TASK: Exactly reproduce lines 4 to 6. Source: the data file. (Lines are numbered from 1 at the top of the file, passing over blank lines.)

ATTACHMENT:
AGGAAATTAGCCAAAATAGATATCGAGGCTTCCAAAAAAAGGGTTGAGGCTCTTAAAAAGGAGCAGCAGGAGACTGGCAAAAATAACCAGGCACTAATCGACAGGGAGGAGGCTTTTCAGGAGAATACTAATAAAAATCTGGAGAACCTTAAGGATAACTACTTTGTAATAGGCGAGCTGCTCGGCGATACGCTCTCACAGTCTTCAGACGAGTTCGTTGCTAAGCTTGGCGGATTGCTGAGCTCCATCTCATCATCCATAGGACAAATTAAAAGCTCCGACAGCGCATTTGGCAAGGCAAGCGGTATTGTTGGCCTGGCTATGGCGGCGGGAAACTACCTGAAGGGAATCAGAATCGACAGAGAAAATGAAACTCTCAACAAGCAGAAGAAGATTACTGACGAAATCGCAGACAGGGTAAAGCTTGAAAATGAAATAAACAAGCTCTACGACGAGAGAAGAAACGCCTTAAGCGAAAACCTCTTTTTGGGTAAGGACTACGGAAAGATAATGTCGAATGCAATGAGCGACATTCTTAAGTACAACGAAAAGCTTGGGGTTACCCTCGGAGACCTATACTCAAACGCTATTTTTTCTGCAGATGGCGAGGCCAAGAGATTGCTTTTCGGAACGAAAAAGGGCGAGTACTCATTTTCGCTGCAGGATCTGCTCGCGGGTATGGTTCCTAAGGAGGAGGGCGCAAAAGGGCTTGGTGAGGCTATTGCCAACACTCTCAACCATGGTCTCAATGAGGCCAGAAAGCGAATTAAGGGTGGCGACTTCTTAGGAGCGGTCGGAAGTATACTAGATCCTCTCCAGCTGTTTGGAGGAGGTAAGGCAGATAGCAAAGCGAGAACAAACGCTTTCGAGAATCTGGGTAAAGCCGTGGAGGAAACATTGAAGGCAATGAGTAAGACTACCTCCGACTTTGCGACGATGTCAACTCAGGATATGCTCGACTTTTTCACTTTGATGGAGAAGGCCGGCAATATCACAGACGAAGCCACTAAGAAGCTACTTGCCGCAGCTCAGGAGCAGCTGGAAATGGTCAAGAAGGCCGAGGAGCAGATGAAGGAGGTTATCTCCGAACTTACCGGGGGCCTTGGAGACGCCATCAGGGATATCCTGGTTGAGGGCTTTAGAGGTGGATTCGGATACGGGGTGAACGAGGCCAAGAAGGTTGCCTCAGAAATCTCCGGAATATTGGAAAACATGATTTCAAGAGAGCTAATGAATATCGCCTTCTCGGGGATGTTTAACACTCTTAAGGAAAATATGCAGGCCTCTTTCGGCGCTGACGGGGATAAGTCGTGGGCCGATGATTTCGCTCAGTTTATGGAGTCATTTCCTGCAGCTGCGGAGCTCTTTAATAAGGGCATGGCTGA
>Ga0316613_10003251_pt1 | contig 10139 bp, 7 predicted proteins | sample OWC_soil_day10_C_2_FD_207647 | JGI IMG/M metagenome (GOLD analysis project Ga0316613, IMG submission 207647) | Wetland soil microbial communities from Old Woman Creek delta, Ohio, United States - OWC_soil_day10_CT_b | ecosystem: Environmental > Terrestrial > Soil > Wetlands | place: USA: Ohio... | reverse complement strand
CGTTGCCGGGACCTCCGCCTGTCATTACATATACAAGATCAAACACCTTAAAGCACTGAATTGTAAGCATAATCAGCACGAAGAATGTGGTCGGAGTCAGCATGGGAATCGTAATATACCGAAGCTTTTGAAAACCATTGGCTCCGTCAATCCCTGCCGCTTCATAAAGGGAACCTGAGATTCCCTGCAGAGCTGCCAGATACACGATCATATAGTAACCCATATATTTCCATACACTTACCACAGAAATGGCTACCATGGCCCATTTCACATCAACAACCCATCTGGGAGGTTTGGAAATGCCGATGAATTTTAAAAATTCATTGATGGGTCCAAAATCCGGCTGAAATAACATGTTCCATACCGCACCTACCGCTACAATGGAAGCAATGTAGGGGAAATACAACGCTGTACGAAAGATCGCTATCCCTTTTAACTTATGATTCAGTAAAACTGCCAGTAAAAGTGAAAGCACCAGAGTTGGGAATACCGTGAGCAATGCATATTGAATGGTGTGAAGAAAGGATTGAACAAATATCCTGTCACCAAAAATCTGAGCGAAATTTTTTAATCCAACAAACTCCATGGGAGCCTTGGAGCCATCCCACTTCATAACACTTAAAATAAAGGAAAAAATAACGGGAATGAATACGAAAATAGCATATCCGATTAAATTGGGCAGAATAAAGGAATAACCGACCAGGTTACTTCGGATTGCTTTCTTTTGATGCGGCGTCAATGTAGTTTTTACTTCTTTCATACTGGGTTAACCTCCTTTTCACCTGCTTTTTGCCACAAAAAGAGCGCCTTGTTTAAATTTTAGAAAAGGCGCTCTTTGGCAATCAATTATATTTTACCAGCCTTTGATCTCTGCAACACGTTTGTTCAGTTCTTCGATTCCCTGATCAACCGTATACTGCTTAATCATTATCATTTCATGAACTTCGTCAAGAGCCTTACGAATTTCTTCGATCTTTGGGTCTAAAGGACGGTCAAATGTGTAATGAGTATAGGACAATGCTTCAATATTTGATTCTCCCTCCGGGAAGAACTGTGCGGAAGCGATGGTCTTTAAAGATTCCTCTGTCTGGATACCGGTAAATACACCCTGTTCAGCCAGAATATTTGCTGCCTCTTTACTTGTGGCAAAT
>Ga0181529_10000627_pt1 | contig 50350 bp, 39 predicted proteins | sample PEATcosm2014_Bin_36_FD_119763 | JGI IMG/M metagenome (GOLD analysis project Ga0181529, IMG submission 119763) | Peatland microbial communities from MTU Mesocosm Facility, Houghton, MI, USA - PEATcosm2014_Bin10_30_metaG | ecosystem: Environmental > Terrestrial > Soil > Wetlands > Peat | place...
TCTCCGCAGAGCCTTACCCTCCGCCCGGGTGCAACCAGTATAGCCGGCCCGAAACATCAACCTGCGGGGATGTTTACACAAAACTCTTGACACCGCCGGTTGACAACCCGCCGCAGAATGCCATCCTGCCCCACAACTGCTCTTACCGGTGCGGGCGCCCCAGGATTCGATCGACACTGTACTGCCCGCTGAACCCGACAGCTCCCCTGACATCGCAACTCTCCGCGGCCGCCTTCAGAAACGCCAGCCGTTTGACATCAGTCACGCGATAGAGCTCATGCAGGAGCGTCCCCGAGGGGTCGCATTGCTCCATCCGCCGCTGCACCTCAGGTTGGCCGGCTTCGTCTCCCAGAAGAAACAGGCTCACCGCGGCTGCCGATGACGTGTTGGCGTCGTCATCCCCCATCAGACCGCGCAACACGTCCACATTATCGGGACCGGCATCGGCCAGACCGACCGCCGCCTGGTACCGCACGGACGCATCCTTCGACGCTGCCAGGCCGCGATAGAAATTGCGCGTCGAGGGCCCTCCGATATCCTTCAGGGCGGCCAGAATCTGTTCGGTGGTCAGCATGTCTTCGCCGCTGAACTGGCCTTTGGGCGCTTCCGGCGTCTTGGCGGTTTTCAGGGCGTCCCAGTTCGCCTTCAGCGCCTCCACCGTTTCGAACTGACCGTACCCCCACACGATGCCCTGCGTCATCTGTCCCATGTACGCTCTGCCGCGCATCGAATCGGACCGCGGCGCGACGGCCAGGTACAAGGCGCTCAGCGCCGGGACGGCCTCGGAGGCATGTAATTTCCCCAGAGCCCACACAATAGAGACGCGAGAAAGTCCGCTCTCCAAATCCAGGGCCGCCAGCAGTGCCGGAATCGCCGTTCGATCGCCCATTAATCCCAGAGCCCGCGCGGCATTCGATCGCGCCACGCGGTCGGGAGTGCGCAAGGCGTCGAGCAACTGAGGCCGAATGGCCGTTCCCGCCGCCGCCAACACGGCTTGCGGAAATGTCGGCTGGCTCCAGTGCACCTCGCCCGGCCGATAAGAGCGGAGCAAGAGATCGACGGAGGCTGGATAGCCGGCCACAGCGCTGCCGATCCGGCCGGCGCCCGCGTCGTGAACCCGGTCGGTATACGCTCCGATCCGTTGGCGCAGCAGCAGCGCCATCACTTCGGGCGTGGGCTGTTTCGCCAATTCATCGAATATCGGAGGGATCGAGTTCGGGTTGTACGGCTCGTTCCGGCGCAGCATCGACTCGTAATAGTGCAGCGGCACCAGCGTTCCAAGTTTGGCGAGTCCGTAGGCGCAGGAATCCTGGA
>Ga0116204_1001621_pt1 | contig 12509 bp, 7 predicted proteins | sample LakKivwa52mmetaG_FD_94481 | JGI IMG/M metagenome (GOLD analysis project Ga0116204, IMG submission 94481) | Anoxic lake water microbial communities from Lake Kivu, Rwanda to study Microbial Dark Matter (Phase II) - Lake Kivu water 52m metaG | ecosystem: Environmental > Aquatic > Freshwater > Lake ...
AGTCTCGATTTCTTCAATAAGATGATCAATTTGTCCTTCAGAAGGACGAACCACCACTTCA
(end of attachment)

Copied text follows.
>Ga0181529_10000627_pt1 | contig 50350 bp, 39 predicted proteins | sample PEATcosm2014_Bin_36_FD_119763 | JGI IMG/M metagenome (GOLD analysis project Ga0181529, IMG submission 119763) | Peatland microbial communities from MTU Mesocosm Facility, Houghton, MI, USA - PEATcosm2014_Bin10_30_metaG | ecosystem: Environmental > Terrestrial > Soil > Wetlands > Peat | place...
TCTCCGCAGAGCCTTACCCTCCGCCCGGGTGCAACCAGTATAGCCGGCCCGAAACATCAACCTGCGGGGATGTTTACACAAAACTCTTGACACCGCCGGTTGACAACCCGCCGCAGAATGCCATCCTGCCCCACAACTGCTCTTACCGGTGCGGGCGCCCCAGGATTCGATCGACACTGTACTGCCCGCTGAACCCGACAGCTCCCCTGACATCGCAACTCTCCGCGGCCGCCTTCAGAAACGCCAGCCGTTTGACATCAGTCACGCGATAGAGCTCATGCAGGAGCGTCCCCGAGGGGTCGCATTGCTCCATCCGCCGCTGCACCTCAGGTTGGCCGGCTTCGTCTCCCAGAAGAAACAGGCTCACCGCGGCTGCCGATGACGTGTTGGCGTCGTCATCCCCCATCAGACCGCGCAACACGTCCACATTATCGGGACCGGCATCGGCCAGACCGACCGCCGCCTGGTACCGCACGGACGCATCCTTCGACGCTGCCAGGCCGCGATAGAAATTGCGCGTCGAGGGCCCTCCGATATCCTTCAGGGCGGCCAGAATCTGTTCGGTGGTCAGCATGTCTTCGCCGCTGAACTGGCCTTTGGGCGCTTCCGGCGTCTTGGCGGTTTTCAGGGCGTCCCAGTTCGCCTTCAGCGCCTCCACCGTTTCGAACTGACCGTACCCCCACACGATGCCCTGCGTCATCTGTCCCATGTACGCTCTGCCGCGCATCGAATCGGACCGCGGCGCGACGGCCAGGTACAAGGCGCTCAGCGCCGGGACGGCCTCGGAGGCATGTAATTTCCCCAGAGCCCACACAATAGAGACGCGAGAAAGTCCGCTCTCCAAATCCAGGGCCGCCAGCAGTGCCGGAATCGCCGTTCGATCGCCCATTAATCCCAGAGCCCGCGCGGCATTCGATCGCGCCACGCGGTCGGGAGTGCGCAAGGCGTCGAGCAACTGAGGCCGAATGGCCGTTCCCGCCGCCGCCAACACGGCTTGCGGAAATGTCGGCTGGCTCCAGTGCACCTCGCCCGGCCGATAAGAGCGGAGCAAGAGATCGACGGAGGCTGGATAGCCGGCCACAGCGCTGCCGATCCGGCCGGCGCCCGCGTCGTGAACCCGGTCGGTATACGCTCCGATCCGTTGGCGCAGCAGCAGCGCCATCACTTCGGGCGTGGGCTGTTTCGCCAATTCATCGAATATCGGAGGGATCGAGTTCGGGTTGTACGGCTCGTTCCGGCGCAGCATCGACTCGTAATAGTGCAGCGGCACCAGCGTTCCAAGTTTGGCGAGTCCGTAGGCGCAGGAATCCTGGA
>Ga0116204_1001621_pt1 | contig 12509 bp, 7 predicted proteins | sample LakKivwa52mmetaG_FD_94481 | JGI IMG/M metagenome (GOLD analysis project Ga0116204, IMG submission 94481) | Anoxic lake water microbial communities from Lake Kivu, Rwanda to study Microbial Dark Matter (Phase II) - Lake Kivu water 52m metaG | ecosystem: Environmental > Aquatic > Freshwater > Lake ...